4) It is an unusual marriage; more ‘in sickness and in ill-health’ than anything more optimistic. Is that not a time when we need the comfort and security of a loving partner more than ever? What exactly is the effect of a marriage, now that we have discounted the financial aspect, that it is in Sam’s ‘best interests’ NOT to have?
5) In view of the fact that Sam has been in care more or less continuously since the marriage occurred, I am assuming that the marriage has not been consummated. It should be none of our business, but someone is bound to bring up non-consummation as a factor. As far as I can discern, non-consummation of a marriage has never been grounds for annulment except where that non-consummation has been wilful. Scarcely applicable in this case.
6) Much has been made of Sam’s answers to various questions as to who visited him, how often, and what provisions he thought it reasonable to make for his son. Since it would appear that Sam is unaware that these questions are being posed with a view to annulling his marriage, then I am reading his answers in line with his stated view that his family should not be aware of the marriage.
7) Whilst Sam is in hospital, Jane holds an automatic ‘right’ to visit him as his ‘next of kin’ – that would not be so should the marriage be annulled. Common law partners, girlfriends, and friends in general do not have automatic access to hospital patients. The ‘family’ would revert to legal ‘next of kin’ – given that they are now all at loggerheads, how likely is it that they would allow Jane to continue to visit Sam daily – or at all?
If questions had arisen in a church context about a person’s mental capacity to understand the meaning of marriage, clergy are not required (or qualified) to make a psychiatric assessment: it would be for a registrar to determine. Sam had satisfied the Registrar. He had satisfied his advocate. For the Church, this marriage would be considered valid, if no longer legal.
According to Canon Law, marriage rests on the intention of the parties to live together in a married state. Certainly, if either party were non compos mentis, that could be grounds for nullity. But what is the measure of this mental capacity? Is being 16 and so ‘too young’ and ‘not understanding the full implications of the undertakings’ valid grounds for nullity? What if one has no understanding of (say) ‘the future’? Could one really validly promise to love someone ‘till death us do part? How does one assess a person’s ‘frame of mind’? This is dangerous territory, for which of us could say we entirely understood what we were letting ourselves in for as we stood at the altar and made our vows before God and the assembled throng of witnesses?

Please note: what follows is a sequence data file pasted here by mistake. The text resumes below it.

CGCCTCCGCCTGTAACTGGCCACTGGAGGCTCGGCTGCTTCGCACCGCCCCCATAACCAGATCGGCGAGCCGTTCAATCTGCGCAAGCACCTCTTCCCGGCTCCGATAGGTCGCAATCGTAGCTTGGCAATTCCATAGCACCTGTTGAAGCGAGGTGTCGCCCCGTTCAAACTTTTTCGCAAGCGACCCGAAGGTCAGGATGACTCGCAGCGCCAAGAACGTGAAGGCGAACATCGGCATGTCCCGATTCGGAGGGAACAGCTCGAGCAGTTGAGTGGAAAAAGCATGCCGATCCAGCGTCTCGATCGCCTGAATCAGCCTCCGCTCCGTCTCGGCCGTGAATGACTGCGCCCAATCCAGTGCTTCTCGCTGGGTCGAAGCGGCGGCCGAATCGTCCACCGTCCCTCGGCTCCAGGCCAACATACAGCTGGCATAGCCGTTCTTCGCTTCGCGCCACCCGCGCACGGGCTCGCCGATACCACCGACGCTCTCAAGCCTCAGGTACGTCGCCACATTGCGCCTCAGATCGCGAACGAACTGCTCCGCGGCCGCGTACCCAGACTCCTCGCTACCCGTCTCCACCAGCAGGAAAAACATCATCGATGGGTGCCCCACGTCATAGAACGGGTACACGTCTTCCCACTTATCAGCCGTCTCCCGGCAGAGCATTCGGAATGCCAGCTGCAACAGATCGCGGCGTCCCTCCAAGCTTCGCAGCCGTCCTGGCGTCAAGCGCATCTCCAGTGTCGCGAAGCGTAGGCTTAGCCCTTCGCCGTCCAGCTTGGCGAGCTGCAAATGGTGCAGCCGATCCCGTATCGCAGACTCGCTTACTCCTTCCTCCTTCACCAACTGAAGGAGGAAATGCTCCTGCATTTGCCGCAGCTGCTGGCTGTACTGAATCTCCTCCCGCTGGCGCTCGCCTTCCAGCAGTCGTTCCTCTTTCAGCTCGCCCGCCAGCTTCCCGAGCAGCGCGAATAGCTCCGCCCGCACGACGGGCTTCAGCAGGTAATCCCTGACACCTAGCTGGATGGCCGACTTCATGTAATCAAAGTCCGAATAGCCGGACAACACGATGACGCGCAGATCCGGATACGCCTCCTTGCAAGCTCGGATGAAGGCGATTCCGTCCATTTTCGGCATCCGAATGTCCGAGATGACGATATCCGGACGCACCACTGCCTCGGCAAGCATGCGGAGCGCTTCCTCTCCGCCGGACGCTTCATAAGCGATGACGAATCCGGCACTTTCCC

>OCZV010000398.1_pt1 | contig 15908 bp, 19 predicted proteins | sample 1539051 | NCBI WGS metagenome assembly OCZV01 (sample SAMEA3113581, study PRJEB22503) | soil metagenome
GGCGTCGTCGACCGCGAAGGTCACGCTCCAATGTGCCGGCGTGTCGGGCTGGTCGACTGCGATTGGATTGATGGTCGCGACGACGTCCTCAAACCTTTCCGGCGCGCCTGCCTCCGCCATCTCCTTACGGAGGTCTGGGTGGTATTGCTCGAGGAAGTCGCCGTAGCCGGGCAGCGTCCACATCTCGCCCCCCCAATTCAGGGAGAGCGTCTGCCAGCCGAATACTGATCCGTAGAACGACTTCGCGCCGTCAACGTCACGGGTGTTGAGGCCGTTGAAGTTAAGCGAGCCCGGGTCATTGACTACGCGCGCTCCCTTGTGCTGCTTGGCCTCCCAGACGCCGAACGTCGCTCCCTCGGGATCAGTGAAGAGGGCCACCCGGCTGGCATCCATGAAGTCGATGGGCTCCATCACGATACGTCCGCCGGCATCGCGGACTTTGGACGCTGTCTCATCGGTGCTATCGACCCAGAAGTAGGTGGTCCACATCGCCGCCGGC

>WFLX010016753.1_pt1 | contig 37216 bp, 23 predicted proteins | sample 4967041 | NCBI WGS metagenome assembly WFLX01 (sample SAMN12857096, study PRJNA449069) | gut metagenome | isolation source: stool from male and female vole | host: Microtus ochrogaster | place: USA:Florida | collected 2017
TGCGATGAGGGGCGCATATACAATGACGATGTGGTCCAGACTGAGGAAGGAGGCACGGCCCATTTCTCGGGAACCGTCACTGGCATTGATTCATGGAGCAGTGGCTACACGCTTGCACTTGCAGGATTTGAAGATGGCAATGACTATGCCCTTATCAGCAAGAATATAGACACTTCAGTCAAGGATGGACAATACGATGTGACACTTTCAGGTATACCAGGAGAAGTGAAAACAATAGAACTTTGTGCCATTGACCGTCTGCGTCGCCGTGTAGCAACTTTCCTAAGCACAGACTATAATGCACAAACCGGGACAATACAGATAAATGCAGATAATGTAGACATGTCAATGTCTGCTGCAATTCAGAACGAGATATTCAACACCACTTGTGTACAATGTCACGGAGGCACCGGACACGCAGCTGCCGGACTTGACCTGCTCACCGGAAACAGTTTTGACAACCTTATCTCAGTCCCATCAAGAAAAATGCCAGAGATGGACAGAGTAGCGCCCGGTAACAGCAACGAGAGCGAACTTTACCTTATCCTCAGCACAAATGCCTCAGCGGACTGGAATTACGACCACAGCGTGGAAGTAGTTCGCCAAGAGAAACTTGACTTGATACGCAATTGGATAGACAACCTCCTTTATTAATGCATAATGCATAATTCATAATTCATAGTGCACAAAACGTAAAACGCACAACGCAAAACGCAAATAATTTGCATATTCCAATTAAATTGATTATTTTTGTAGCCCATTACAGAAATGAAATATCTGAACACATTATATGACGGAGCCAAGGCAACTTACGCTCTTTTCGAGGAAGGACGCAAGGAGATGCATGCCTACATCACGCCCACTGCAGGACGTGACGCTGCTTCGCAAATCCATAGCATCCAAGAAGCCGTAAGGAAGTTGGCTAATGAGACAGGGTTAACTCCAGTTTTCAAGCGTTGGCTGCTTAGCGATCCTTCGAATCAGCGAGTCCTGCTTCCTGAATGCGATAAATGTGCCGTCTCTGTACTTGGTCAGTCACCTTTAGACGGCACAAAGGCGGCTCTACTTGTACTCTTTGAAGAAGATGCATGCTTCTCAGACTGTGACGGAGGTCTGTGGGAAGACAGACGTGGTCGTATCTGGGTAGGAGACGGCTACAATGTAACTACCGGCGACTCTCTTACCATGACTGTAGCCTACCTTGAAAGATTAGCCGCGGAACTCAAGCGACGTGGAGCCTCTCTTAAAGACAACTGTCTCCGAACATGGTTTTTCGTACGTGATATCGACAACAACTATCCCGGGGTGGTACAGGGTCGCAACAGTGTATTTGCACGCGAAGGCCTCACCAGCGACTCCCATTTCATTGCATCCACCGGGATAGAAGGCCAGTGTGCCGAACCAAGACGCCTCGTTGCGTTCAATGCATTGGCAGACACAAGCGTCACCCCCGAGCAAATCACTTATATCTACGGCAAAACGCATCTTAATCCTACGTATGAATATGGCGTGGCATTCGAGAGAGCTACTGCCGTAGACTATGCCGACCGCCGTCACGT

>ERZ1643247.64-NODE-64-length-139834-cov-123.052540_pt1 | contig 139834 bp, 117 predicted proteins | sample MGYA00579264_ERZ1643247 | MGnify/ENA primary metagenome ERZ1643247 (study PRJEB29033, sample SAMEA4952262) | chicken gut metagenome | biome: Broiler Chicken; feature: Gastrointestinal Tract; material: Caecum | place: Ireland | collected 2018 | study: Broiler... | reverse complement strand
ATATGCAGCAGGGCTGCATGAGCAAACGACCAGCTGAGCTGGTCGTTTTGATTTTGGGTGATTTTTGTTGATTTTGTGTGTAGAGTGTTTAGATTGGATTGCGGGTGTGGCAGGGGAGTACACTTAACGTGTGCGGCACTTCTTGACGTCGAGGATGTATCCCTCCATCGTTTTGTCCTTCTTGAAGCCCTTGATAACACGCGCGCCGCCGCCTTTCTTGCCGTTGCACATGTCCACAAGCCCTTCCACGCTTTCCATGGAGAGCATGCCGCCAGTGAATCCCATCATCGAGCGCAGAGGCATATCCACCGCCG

If individuals have the power to form contracts or give assent to invasive surgery without parental consent, they ought to be able to marry. The nature of Sam’s mental incapacity is not such that he is forcibly sectioned.
Nullity – for Anglicans – is a considerably problematic area, not least because of the history of our church. For Roman Catholics it is usually based on ‘lack of due discretion’, and judged by a tribunal of canon lawyers. Their judgment then goes to a superior tribunal, for man may not easily put assunder that which God hath joined together. From the Book of Common Prayer of 1662:
The Bible teaches us that marriage is a gift of God in creation and a means of his grace, a holy mystery in which man and woman become one flesh. It is God's purpose that as husband and wife give themselves to each other in love throughout their lives, they shall be united in that love as Christ is united with his Church.This is the order of creation – God’s business. But increasingly in this country we are seeing the State via local authorities exercise their discretionary powers to act on behalf of ‘clients’, and justice cannot be seen to be done because the courts are secret and nothing may be reported in the media. There have been many apparently capricious and oppressive judgments for some families, reducing one party to a nervous wreck and another to penury.
Marriage is given that husband and wife may comfort and help each other, living faithfully together in need and in plenty, in sorrow and in joy. It is given that with delight and tenderness they may know each other in love and through the joy of their bodily union may strengthen the union of their hearts and lives. It is given as the foundation of family life in which children may be born and nurtured in accordance with God's will, to his praise and glory.
In marriage husband and wife belong to one another and they begin a new life together in the community. It is a way of life that all should honour and it must not be undertaken carelessly, lightly or selfishly but reverently, responsibly and after serious thought.
As for Sam and Jane, the secular state may not recognise their marriage, but it is an exclusive union of love between a man and a woman for mutual companionship ‘for better, for worse, for richer for poorer, in sickness and in health’. Where a vicar is content with the mental capacity of a couple and duly solemnises their marriage, it remains a marriage in the eyes of God and the Church even if some secular doctor later declares himself not content. Indeed, there are some who might validly question Jane’s mental state, having voluntarily entered into a union which seems to guarantee her an awful lot more of ‘worse’, ‘poorer’ and ‘sickness’ than ‘better’, ‘richer’ and ‘health’. What sane person would desire such a state?
Moreover, Canon Law specifically guards against covert annulment: both parties have the right to be informed and the right of appeal against the judgment. But not so under the Court of Protection. The right to be informed is denied, and the enormous costs of appeal are prohibitive. So here is an example of the Church ensuring and dispensing a higher degree of natural justice than the State, while the State determines that marriage consists of nothing more than banal bureaucracy. Since the Court of Protection operates under the aegis of the Crown, and since Her Majesty is Supreme Governor of the Church of England, perhaps we should assist Jane to take this matter higher?